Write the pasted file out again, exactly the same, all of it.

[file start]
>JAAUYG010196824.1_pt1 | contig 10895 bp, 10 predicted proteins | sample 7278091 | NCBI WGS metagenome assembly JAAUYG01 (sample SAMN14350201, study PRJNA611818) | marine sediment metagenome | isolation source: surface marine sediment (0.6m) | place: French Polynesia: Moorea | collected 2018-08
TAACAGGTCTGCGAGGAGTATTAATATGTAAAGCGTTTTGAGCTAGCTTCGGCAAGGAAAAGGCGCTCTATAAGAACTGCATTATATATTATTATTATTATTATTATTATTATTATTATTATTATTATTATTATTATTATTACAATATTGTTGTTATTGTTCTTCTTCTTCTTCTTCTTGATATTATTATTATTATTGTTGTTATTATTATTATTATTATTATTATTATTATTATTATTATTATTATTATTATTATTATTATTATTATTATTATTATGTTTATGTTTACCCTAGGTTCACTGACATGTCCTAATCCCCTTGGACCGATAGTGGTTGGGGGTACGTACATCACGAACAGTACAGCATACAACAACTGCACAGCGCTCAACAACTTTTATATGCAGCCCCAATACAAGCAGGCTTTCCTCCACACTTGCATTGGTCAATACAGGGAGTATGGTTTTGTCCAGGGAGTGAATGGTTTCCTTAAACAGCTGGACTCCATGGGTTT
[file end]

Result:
>JAAUYG010196824.1_pt1 | contig 10895 bp, 10 predicted proteins | sample 7278091 | NCBI WGS metagenome assembly JAAUYG01 (sample SAMN14350201, study PRJNA611818) | marine sediment metagenome | isolation source: surface marine sediment (0.6m) | place: French Polynesia: Moorea | collected 2018-08
TAACAGGTCTGCGAGGAGTATTAATATGTAAAGCGTTTTGAGCTAGCTTCGGCAAGGAAAAGGCGCTCTATAAGAACTGCATTATATATTATTATTATTATTATTATTATTATTATTATTATTATTATTATTATTATTATTACAATATTGTTGTTATTGTTCTTCTTCTTCTTCTTCTTGATATTATTATTATTATTGTTGTTATTATTATTATTATTATTATTATTATTATTATTATTATTATTATTATTATTATTATTATTATTATTATTATTATGTTTATGTTTACCCTAGGTTCACTGACATGTCCTAATCCCCTTGGACCGATAGTGGTTGGGGGTACGTACATCACGAACAGTACAGCATACAACAACTGCACAGCGCTCAACAACTTTTATATGCAGCCCCAATACAAGCAGGCTTTCCTCCACACTTGCATTGGTCAATACAGGGAGTATGGTTTTGTCCAGGGAGTGAATGGTTTCCTTAAACAGCTGGACTCCATGGGTTT